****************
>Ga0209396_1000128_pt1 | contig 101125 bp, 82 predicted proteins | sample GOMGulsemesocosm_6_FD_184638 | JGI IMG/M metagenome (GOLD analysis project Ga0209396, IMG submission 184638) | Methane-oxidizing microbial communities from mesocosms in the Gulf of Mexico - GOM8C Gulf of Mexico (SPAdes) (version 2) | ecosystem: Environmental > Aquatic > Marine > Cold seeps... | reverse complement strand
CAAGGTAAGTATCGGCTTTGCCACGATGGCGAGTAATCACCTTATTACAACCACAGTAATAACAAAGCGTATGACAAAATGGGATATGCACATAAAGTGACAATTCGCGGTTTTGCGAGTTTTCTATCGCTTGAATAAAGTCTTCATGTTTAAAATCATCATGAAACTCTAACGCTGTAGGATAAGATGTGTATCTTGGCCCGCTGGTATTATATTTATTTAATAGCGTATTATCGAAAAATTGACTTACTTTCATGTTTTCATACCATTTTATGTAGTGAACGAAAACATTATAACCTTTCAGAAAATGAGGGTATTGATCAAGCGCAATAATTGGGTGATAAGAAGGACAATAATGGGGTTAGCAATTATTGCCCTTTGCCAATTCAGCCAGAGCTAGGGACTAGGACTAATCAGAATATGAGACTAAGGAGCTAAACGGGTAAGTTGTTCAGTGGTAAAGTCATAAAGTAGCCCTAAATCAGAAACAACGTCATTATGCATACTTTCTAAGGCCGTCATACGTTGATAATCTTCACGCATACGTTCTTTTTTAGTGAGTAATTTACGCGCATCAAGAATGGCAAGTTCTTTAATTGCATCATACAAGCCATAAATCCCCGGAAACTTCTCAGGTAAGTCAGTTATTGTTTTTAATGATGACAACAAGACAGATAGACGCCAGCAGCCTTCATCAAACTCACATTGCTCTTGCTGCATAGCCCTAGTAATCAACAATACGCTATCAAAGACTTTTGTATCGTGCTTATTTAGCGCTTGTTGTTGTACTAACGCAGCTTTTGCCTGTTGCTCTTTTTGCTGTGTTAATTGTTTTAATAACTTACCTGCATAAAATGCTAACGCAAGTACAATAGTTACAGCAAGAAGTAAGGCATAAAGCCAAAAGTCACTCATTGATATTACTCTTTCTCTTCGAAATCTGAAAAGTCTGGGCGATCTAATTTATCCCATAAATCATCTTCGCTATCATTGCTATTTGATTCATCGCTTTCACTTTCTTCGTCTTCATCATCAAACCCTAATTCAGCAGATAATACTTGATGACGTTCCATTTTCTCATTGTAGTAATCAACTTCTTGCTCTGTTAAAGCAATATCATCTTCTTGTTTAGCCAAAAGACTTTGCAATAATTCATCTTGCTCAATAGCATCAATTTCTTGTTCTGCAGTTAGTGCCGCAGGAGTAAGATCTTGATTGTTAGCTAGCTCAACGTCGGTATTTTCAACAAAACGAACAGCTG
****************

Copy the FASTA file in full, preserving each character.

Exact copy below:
>Ga0209396_1000128_pt1 | contig 101125 bp, 82 predicted proteins | sample GOMGulsemesocosm_6_FD_184638 | JGI IMG/M metagenome (GOLD analysis project Ga0209396, IMG submission 184638) | Methane-oxidizing microbial communities from mesocosms in the Gulf of Mexico - GOM8C Gulf of Mexico (SPAdes) (version 2) | ecosystem: Environmental > Aquatic > Marine > Cold seeps... | reverse complement strand
CAAGGTAAGTATCGGCTTTGCCACGATGGCGAGTAATCACCTTATTACAACCACAGTAATAACAAAGCGTATGACAAAATGGGATATGCACATAAAGTGACAATTCGCGGTTTTGCGAGTTTTCTATCGCTTGAATAAAGTCTTCATGTTTAAAATCATCATGAAACTCTAACGCTGTAGGATAAGATGTGTATCTTGGCCCGCTGGTATTATATTTATTTAATAGCGTATTATCGAAAAATTGACTTACTTTCATGTTTTCATACCATTTTATGTAGTGAACGAAAACATTATAACCTTTCAGAAAATGAGGGTATTGATCAAGCGCAATAATTGGGTGATAAGAAGGACAATAATGGGGTTAGCAATTATTGCCCTTTGCCAATTCAGCCAGAGCTAGGGACTAGGACTAATCAGAATATGAGACTAAGGAGCTAAACGGGTAAGTTGTTCAGTGGTAAAGTCATAAAGTAGCCCTAAATCAGAAACAACGTCATTATGCATACTTTCTAAGGCCGTCATACGTTGATAATCTTCACGCATACGTTCTTTTTTAGTGAGTAATTTACGCGCATCAAGAATGGCAAGTTCTTTAATTGCATCATACAAGCCATAAATCCCCGGAAACTTCTCAGGTAAGTCAGTTATTGTTTTTAATGATGACAACAAGACAGATAGACGCCAGCAGCCTTCATCAAACTCACATTGCTCTTGCTGCATAGCCCTAGTAATCAACAATACGCTATCAAAGACTTTTGTATCGTGCTTATTTAGCGCTTGTTGTTGTACTAACGCAGCTTTTGCCTGTTGCTCTTTTTGCTGTGTTAATTGTTTTAATAACTTACCTGCATAAAATGCTAACGCAAGTACAATAGTTACAGCAAGAAGTAAGGCATAAAGCCAAAAGTCACTCATTGATATTACTCTTTCTCTTCGAAATCTGAAAAGTCTGGGCGATCTAATTTATCCCATAAATCATCTTCGCTATCATTGCTATTTGATTCATCGCTTTCACTTTCTTCGTCTTCATCATCAAACCCTAATTCAGCAGATAATACTTGATGACGTTCCATTTTCTCATTGTAGTAATCAACTTCTTGCTCTGTTAAAGCAATATCATCTTCTTGTTTAGCCAAAAGACTTTGCAATAATTCATCTTGCTCAATAGCATCAATTTCTTGTTCTGCAGTTAGTGCCGCAGGAGTAAGATCTTGATTGTTAGCTAGCTCAACGTCGGTATTTTCAACAAAACGAACAGCTG